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With AP Statistics, you'll go into the exam with confidence. AP Statistics comes complete with a targeted review of the test material, two full-length practice tests plus hundreds of practice questions, and Kaplan's exclusive test-taking strategies. This powerful combination makes AP Statistics a highly effective way for you to score higher.
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Chapter 1 Inside the AP Statistics EXamBefore you plunge into studying for the AP Statistics exam, let's take a step back and look at the big picture. What's the AP Statistics exam all about? How can you prepare for it? How's it scored? This chapter and the next will answer these questions and more. What is the Advanced Placement (AP) Program? Through the Advanced Placement Program, you can take college-level courses while you are in high school. Based on your grade on an AP Exam, colleges and universities can grant you placement or college credit or both. In addition to getting a head start on your college coursework, you can improve your chances of acceptance to competitive schools since colleges know that AP students are better prepared for the demands of college courses. There's also the money you can save on tuition if you receive credit! Structure of the AP Statistics Exam The AP Statistics exam is administered in May by the College Board's AP Services. The exam is three hours long, so developing your stamina is very important. The exam consists of two equally weighted sections: Section I -- Multiple-Choice, and Section II -- Free-Response. Section I -- Multiple-Choice There are 40 multiple-choice questions. Each multiple-choice question is worth 1 point. Section II -- Free-Response The second section of the examination consists of 4 to 7 open-ended questions and an investigative task. Each open-ended question is designed to be answered in approximately 10-15 minutes, depending on how many there are. The investigative task is longer and is designed to be answered in 25-30 minutes. There's a five-minute break between Section I and Section II. AP Statistics Exam at a Glance Number of Time Calculator Questions (minutes) Permitted? Section I (multiple choice) 40 90 Yes Section II (free response) Open-ended questions 4-7 60 Yes Investigative task 1 30 Yes Calculators and Computers You will not have access to a computer during the AP Statistics exam. However, standard computer output may be provided as part of the exam, and you will be expected to be able to interpret it. You will need to bring a graphing calculator with statistical capabilities to the exam. Your calculator's capabilities should include: € Computation of descriptive statistics, such as the standard deviation, correlation coefficient, and least-squares linear regression equations € Graphing of scatterplots, boxplots, histograms, and least-squares linear regression lines It is also useful if your graphing calculator has a spreadsheet-like format for entering data. The TI-83, made by Texas Instruments, is one example of an appropriate calculator for the AP Statistics exam. You are not allowed to use a calculator with a QWERTY keypad because it makes it too easy to type text (such as test questions) into the calculator. Topic Outline for AP Statistics The breakdown of the AP Statistics exam covers the four main themes outlined below. The chapters of this book which review those content areas are also listed. 1) Exploring Data -- chapters 3, 4, 5 Exploring univariate data: interpreting graphical displays, summarizing and comparing distributions, measuring centers -- median, mean, measuring spread -- range, interquartile range, standard deviation, measuring position -- quartiles, percentiles, standardized scores Exploring bivariate data: patterns in scatterplots, correlation and linearity, least squares regression line, residual plots, outliers, and influential points, transformations to achieve linearity Exploring categorical data: frequency tables, including marginal and joint frequencies for two-way tables 2) Planning a Study -- chapter 6 Data collection: census, sample survey, experiment, observational study Planning and conducting surveys: simple random sampling, conducting a well-designed survey, sampling error, sources of bias Planning and conducting experiments: confounding, control groups, placebo effects, blinding, treatments, experimental units, randomization, experimental design, replication and generalizability 3) Probability and Simulation -- chapters 7 and 8 Probability: relative frequency, law of large numbers, rules of probability, conditional probabilities, independence, discrete and continuous random variables, binomial and geometric distributions, mean and standard deviation Normal distribution: properties, using tables, central limit theorem Simulations: sampling distributions, sample proportion, sample means, difference between two proportions, difference between two means 4) Statistical Inference -- chapters 9, 10, 11, 12 Confidence intervals: for proportions, for means, for difference between two proportions, for difference between two means Tests of significance: null and alternative hypotheses, p-values, one-and two-sided tests, large sample tests for proportions, means, difference of proportions, difference of means, chi-square test for goodness of fit and independence Normally distributed data: t-distribution, single-sample t procedures, two-sample t procedures (independent and matched pairs), inference for slope of least squares lines Scoring the AP Statistics Exam The AP Statistics exam is scored on a scale of 1 to 5, with 5 being the highest grade. The scores are defined as follows: 5 Extremely well qualified 4 Well qualified 3 Qualified 2 Possibly qualified 1 No recommendation In 2000, the average grade of the 34,118 candidates who took the AP Statistics test was 2.69. Keep in mind that each college decides for itself which AP scores will be accepted for advanced placement or college credit. Many schools award one semester of placement or credit for a score of 3 or higher on the AP Statistics exam, but some schools might require a 4 or 5, and there are a few schools that do not accept AP scores at all. It would not be correct to say that the AP examination is graded "on the curve." How other students do on the same exam will not affect your score. However, some multiple-choice questions are used from one year to the next to allow for a calibration of the scores, ensuring that scores reflect the same statistical strength of performance each year. For this reason, the cut-offs for each score level do not stay constant from year to year. How Are Exams Graded? The multiple-choice section of the exam is graded by computer. The free-response section is graded by faculty consultants -- college professors and AP teachers who are specially trained to assess the questions. Students' names and schools are concealed on the free-response booklets to ensure fairness in the grading process. Scoring the Multiple-Choice Questions For multiple-choice questions, there is a penalty for answering incorrectly, as opposed to simply leaving an item blank. (This is sometimes called a guessing penalty, but it is really a wrong answer penalty. If you guess correctly, you're in great shape!) Here's how the scoring works: You receive 1 point for a correct answer, 0 points for no answer, and -1/4 point for a wrong answer. For example, getting 30 correct and 10 wrong would give you a score of 30 - (10¥1/4) = 27.5. We'll talk more about guessing on the AP Statistics multiple-choice section in the next chapter. Scoring the Free-Response Questions The free-response questions are graded holistically, meaning that the graders evaluate your answer as a total package rather awarding partial credit for separate parts of your work. A four-point scale is used (0-4 points possible) on each question. A grader evaluating the quality of your work bases the score on two things: 1) Statistical knowledge: Have you identified the important components of the problem? Have you demonstrated correct statistical concepts and techniques that result in a correct solution? 2) Communication: How well have you explained what you have done and why? Have you clearly stated the conclusions that you have drawn? Here are the general guidelines that graders consider when scoring AP Statistics free-response questions: How Do I Get My Grade? AP Grade Reports are sent in July to each student's home, high school, and any colleges designated by the student. Students may designate the colleges they would like to receive their grade on the answer sheet at the time of the test. Students may also contact AP Services to forward their grade to other colleges after the exam, or to cancel or withhold a grade. AP Grades by Phone AP Grades by phone are available for $15 a call beginning July 1. A touch-tone phone is needed. The toll-free number is (888) 308-0013. Registration To register for the AP Statistics exam, contact your school guidance counselor or AP Coordinator. If your school does not administer the exam, contact AP Services for a listing of schools in your area that do. Fees The fee for each AP Exam is $80. The College Board offers a $22 credit to qualified students with acute financial need. A portion of the exam fee may be refunded if a student does not take the test. There may be a late fee for late exam orders. Check with AP Services for applicable deadlines. Additional Resources The College Board offers a number of publications about the Advanced Placement Program, including: Advanced Placement Program Course Description -- Statistics, A Guide to the Advanced Placement Program, and the AP Bulletin for Students and Parents. You can order these and other publications online at store.collegeboard.com, or call AP Services for an order form. For More Information For more information about the AP Program and/or the AP Statistics exam, contact your school's AP Coordinator or guidance counselor, or contact AP Services at: The study of government and politics is enhanced by the use of an analytic approach with which to explain relationships and behavior. No single approach is necessarily the best or the most definitive, nor does any single approach satisfactorily explain all aspects of U.S. government. By using an analytical approach, however, one acquires a consistent understanding of the relationships among actors and institutions, and an explanation for outcomes and policy results. Listed below are the major categories to consider when examining U.S. government and politics. Keep in mind that these are not commensurable variables. 1. Actors are individuals or groups that seek to obtain goals through political activity and policymaking. 2. Interests are the values that people hold. These might be economic, social or philosophical, or political values. These fuel the actions and efforts of actors in politics. 3. Institutions involve the formal organizations that exercise political power. Congress, the president, the courts, and the bureaucracy are all institutions that develop and implement public policy, as formally outlined in the Constitution. Less formal institutions also play a significant role in government and politics. These include political parties, interest groups, and the mass media. Considered to be linkage institutions rather than formal, governmental institutions, they focus on the accomplishment of a goal in the political system, in that they convey citizens' interests to government. 4. Processes are the steps that various actions, that is, policy proposals, must go through to approach formal public policies. This is the way the policymaking institutions formally consider policy proposals. 5. Outcomes are the actual results of these components. Outcomes may be in the form of an adopted formal policy, or they may be no action and a continuation of the status quo. Their impact and consequence on policy are an important feature of politics and government. Various analytic perspectives could explain U.S. government and politics. Each may contribute to understanding, though none is a completely adequate or satisfactory perspective. Government involves the institutions and processes by which public policies are made for a society. Politics is connected to questions of who gets what, when, and how. Politics produces an authoritative allocation of values in our society. Elitism is based on the idea that political decisions and power are controlled by a small elite of powerful, often rich, individuals. This perspective posits that society is divided along class lines, based on wealth and tradition, and upper-class elites rule, regardless of whatever else appears to be taking place. Pluralism posits that policy is the product of group conflict and that the public interest tends to emerge from competing individual and group claims as they bargain and compromise. No single interest can dictate the outcome; people must compromise or form coalitions in order to attain their goals. Hyperpluralism is an extreme form of pluralism. A hyperpluralistic government is so fragmented, and pressures from competing interest groups are so diverse, that very little gets done. The result is often gridlock. The political system provides a "systemic" view of relationships between individuals, interests, institutions, and policy decisions. It explains politics in terms of: € inputs (the demands and supports from individuals or intermediate groups); € processing of these inputs by the formal institutions of government; € outputs (the policies set forth by the government); and € feedback (from outputs to the actors). Power is the ability to cause others to modify their behavior. It is a constant feature of government and politics, though power is quite unevenly distributed among actors and institutions. This perspective views actors and actions in terms of what interests possess what power, and how that power influences governmental actions. A political culture underlies the behavior of Americans and the values they have within the political system. These values serve as the context in which politics takes place, and though they are not homogeneous across the country, there is a degree of uniformity that underlies most political actions and behavior. Key Terms and Concepts aristocracy A system of government in which control is based on rule of the highest class. capitalism An economic system based on individual and corporate ownership of the means of production and a supply-demand market economy. communism A political, economic, and social theory based on the collective ownership of land and capital and in which political power lies in the hands of workers. conservative One who believes in and supports the typically traditional values of conservatism, and who resists change in the status quo. democracy A system of government placing the ultimate political authority in the people. Derived from the Greek words demos (the people) and kratos (authority). direct democracy A system of government in which the people, rather than elected representatives, directly make political decisions. This system is probably possible only in small political communities. free market economy The economic system in which the invisible hand of the market regulates prices, wages, and production. gridlock A situation in which government is incapable of acting on important issues often because of divided government. indirect (or representative) democracy A system of government that gives citizens the opportunity to vote for representatives who will work on their behalf. liberal A person slightly to the left of the center of the political spectrum who believes that change is good. Today's liberals tend to believe that the government has a role in preserving individual freedoms and equality, and in solving social and economic problems. libertarian One who favors a free market economy and no governmental interference in personal liberties. majority rule The central idea of governance in which only policies that have the support of a majority of voters will be made into law. minority rights Protections that guarantee that the minority will not be destroyed because they favor policies or actions different from the majority. monarchy A form of government in which power is vested in a monarch, an hereditary king and/or queen. oligarchy A form of government in which the right to participate is limited to those who possess wealth, social status, military position, or achievement. personal liberty A fundamental characteristic of democracy in the United States that protects individuals from government intrusion or interference. political culture Political beliefs and attitudes concerning government and political process held by a group of people, such as a community or nation. political ideology The collectively held ideas and beliefs concerning the nature of the ideal political system, economic order, social goals, and moral values. politics The method in which decisions are made, either by or for a society, to allocate resources, distribute benefits, and impose costs. Politics is a difficult term to define and has been summed up in many ways, including: "the art of the possible," the "authoritative allocation of values," "who gets what, when, and how" in a society, and "the competition among individuals and groups over the allocation of values or rewards." popular consent The idea that government must draw its powers from the governed or the people who are sovereign. popular sovereignty A principle originating in natural rights philosophy that claims political authority rests with the people and not the government. People have the right to create, change, or revolt against their government. In practice, people usually choose representatives to exercise their political authority. republic A government in which ultimate sovereignty belongs to the people, and the people elect officials to represent them in government decisions. social contract A basic tenet of liberal democracy that people are free and equal by natural right and therefore people give their consent to government. Advocated by John Locke and reflected in the Declaration of Independence. socialism A political philosophy that supports government control of markets and production as well as government determination of peoples' needs for social and economic benefits. totalitarianism A philosophy of politics that advocates unlimited power for the government so that it controls all sectors of society. Multiple-Choice Questions 1. All of the following characteristics are features of the pluralist analytic perspective except I. A multiplicity of institutional access points II. A diverse and numerous set of actors with competing policy objectives III. Changing coalitions of actors IV. A single process for making policy outcomes A. I and II B. II and III C. III and IV D. III E. IV 2. Political participation is an essential element of all of the following approaches except A. the political system. B. elitism. C. pluralism. D. power. E. hyperpluralism. 3. The value or importance of an analytic framework in understanding politics and government is that A. it predicts results of the process. B. it explains all dimensions of politics and government. C. it encompasses all the variables that might account for policy outcomes. D. it provides a comprehensive and systematic perspective of politics. E. it results in the disclosure of truth. 4. Initiatives and referenda are examples of A. direct, popular government. B. Republicanism. C. political party control. D. oligarchy. E. indirect democracy. 5. Popular sovereignty can be defined as A. translation of legislation into a set of government programs and policies. B. the level of popular support that presidents enjoy from approval surveys. C. the influence that public opinion polls have in deciding policy questions. D. the right of the majority to govern themselves. E. the idea that governments draw authority from the governed. Essay Questions 1. List three variables that pluralism uses to explain politics. Then, list three variables that elitism uses in explaining politics. Compare and contrast these two approaches in terms of democratic policy making. 2. Select one approach below and identify at least three strengths and one weakness it has for studying government and politics. € Elitism € Pluralism € the Political System ANSWER KEY Multiple-Choice Questions 1. E 2. B 3. D 4. A 5. D Essay Questions 1. Variables that could be listed for the pluralist approach to explaining politics include: € Many interest groups with specialized or narrow interests € Competition among interests for governmental attention € A number of policy making institutions € Various processes for influencing policy making Elitist variables might include: € Powerful, concentrated policy makers, usually based on economic power € Members of the elite are strongly and actively engaged in politics as well as ideologically committed to their interests € Elite members may or may not occupy elected positions in order to control policies € There are interlocking connections among the members of the elite so the same actors appear in various policy making contexts The question does not specify the number of comparisons and contrasts required, so a general statement of comparison and contrast is probably sufficient. Comparisons: 1. Both approaches provide a comprehensive perspective for explaining politics and policy results. 2. Both approaches tie institutions to actors and to results (policies). Contrasts: 1. Pluralism is a more complicated explanation for policy outcomes than is elitism: pluralism involves more actors, and both winners and losers, and they cannot be easily predicted by pluralists beforehand. 2. Elitism is a more simplistic approach to explaining politics because everything is the result of the presence of a controlling elite. 2. This question asks you to identify three strengths and one weaknesses of one approach. Make sure that you do precisely that, or your answer will be incomplete.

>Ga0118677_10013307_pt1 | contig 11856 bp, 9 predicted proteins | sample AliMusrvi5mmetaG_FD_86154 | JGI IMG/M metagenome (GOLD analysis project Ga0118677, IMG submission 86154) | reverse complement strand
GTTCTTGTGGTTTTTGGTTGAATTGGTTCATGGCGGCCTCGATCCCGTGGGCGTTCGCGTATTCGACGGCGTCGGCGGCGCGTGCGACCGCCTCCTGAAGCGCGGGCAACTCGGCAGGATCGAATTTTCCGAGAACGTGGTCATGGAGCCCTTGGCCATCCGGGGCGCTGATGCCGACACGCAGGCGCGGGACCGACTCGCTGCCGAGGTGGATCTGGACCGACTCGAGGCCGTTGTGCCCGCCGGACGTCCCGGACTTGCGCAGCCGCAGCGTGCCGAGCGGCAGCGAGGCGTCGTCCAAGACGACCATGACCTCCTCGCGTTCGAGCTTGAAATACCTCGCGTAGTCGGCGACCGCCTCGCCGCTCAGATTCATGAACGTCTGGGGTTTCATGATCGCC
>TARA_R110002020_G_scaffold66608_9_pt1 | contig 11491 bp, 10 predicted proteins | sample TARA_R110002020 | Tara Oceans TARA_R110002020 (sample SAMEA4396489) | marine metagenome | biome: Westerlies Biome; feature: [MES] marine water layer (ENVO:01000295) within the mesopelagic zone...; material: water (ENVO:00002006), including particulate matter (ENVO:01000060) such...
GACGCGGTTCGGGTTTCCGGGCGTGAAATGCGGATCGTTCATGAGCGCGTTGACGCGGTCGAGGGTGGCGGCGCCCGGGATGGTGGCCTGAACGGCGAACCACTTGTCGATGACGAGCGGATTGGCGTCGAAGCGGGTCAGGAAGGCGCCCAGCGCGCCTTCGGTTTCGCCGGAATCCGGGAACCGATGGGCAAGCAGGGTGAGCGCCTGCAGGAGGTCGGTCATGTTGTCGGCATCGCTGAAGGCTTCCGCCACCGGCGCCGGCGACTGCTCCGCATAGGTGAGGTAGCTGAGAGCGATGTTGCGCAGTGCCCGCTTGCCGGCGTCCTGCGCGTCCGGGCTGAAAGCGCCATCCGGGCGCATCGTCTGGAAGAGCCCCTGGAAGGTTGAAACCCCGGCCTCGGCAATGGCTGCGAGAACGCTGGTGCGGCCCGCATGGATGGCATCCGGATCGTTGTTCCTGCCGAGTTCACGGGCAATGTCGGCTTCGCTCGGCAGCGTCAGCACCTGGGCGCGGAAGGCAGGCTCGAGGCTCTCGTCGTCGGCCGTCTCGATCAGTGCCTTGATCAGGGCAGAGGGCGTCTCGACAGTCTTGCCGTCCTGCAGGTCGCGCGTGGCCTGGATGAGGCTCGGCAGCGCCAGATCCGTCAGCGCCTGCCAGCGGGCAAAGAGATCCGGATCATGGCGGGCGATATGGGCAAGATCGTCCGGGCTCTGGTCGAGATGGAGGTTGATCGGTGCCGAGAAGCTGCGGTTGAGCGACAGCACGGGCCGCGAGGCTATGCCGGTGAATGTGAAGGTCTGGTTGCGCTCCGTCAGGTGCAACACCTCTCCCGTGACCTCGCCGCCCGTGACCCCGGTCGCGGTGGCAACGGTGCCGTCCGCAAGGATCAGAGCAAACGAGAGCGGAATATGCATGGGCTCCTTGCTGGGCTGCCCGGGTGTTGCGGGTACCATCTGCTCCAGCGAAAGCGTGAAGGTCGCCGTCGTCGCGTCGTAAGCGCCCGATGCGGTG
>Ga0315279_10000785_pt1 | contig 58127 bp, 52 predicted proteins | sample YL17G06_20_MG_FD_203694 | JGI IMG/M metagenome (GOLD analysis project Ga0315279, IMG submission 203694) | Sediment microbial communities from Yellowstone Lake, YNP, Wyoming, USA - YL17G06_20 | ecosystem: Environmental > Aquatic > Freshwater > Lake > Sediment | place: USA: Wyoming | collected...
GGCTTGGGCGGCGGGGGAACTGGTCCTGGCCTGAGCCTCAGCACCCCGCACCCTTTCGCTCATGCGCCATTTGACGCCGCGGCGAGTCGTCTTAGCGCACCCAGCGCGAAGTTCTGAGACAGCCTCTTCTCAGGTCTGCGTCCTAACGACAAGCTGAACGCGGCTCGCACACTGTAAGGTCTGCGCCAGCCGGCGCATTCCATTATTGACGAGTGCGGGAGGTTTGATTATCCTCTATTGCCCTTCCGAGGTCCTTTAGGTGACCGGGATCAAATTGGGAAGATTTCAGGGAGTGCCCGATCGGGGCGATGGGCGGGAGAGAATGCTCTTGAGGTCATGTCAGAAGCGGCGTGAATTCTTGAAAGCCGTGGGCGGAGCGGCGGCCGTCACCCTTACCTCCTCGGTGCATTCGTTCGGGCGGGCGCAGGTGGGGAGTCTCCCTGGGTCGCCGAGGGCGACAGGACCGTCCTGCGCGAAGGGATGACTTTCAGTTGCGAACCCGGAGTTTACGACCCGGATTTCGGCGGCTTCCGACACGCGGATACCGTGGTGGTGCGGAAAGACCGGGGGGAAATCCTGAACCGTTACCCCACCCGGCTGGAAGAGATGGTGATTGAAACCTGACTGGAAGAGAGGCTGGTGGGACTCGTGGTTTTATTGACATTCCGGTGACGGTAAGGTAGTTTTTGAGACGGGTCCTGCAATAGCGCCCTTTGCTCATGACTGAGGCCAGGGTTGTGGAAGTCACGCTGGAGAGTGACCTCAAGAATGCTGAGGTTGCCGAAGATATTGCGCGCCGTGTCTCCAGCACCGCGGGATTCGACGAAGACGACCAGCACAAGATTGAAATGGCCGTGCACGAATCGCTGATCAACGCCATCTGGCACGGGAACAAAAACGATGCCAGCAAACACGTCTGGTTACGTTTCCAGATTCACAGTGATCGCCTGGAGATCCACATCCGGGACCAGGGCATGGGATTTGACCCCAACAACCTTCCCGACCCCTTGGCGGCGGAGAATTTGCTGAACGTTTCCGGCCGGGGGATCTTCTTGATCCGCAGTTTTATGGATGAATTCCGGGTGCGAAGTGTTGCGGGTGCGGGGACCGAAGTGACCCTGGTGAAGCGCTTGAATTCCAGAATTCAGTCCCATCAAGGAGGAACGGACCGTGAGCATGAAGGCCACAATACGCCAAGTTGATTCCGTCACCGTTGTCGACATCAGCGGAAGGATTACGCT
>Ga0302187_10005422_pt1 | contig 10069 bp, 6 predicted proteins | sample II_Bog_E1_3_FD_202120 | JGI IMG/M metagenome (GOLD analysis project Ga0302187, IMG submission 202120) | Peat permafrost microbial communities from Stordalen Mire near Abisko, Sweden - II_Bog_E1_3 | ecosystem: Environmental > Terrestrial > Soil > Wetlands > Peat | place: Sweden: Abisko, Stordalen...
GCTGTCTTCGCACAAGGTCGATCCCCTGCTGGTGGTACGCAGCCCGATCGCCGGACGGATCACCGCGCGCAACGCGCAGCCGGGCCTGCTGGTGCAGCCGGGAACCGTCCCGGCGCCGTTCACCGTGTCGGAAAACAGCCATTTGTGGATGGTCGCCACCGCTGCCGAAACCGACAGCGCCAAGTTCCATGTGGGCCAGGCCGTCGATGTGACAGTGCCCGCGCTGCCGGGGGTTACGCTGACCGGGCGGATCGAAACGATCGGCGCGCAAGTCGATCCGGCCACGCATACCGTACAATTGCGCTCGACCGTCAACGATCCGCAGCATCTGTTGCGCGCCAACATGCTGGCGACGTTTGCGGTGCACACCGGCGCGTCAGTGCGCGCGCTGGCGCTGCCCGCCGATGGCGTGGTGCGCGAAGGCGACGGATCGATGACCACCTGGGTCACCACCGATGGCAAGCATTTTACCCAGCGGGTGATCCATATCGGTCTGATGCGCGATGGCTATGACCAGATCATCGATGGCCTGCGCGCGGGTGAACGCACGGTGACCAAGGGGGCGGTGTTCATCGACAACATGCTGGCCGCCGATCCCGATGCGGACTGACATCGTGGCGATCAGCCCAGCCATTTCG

Table of Contents
|Section I||The Basics|
|Chapter 1||Inside the AP Statistics Exam||3|
|Chapter 2||Strategies for Succeeding on the Exam||9|
|Section II||Statistics Review|
|Chapter 3||Describing Data||25|
|Chapter 4||The Normal Curve||127|
|Chapter 5||Bivariate Data: Regression Analysis and Two-Way Tables||183|
|Chapter 6||Planning a Study||263|
|Chapter 8||Sampling Distributions and Binomial Problems||367|
|Chapter 9||Hypothesis Testing||407|
|Chapter 10||The t Distribution for Means||455|
|Chapter 11||Inference for Proportions||525|
|Chapter 12||Chi-Square and Inference for Least-Squares Lines||559|
|Section III||Practice Tests|
|Practice Test One||601|
|Answers and Explanations||623|
|Practice Test Two||633|
|Answers and Explanations||655|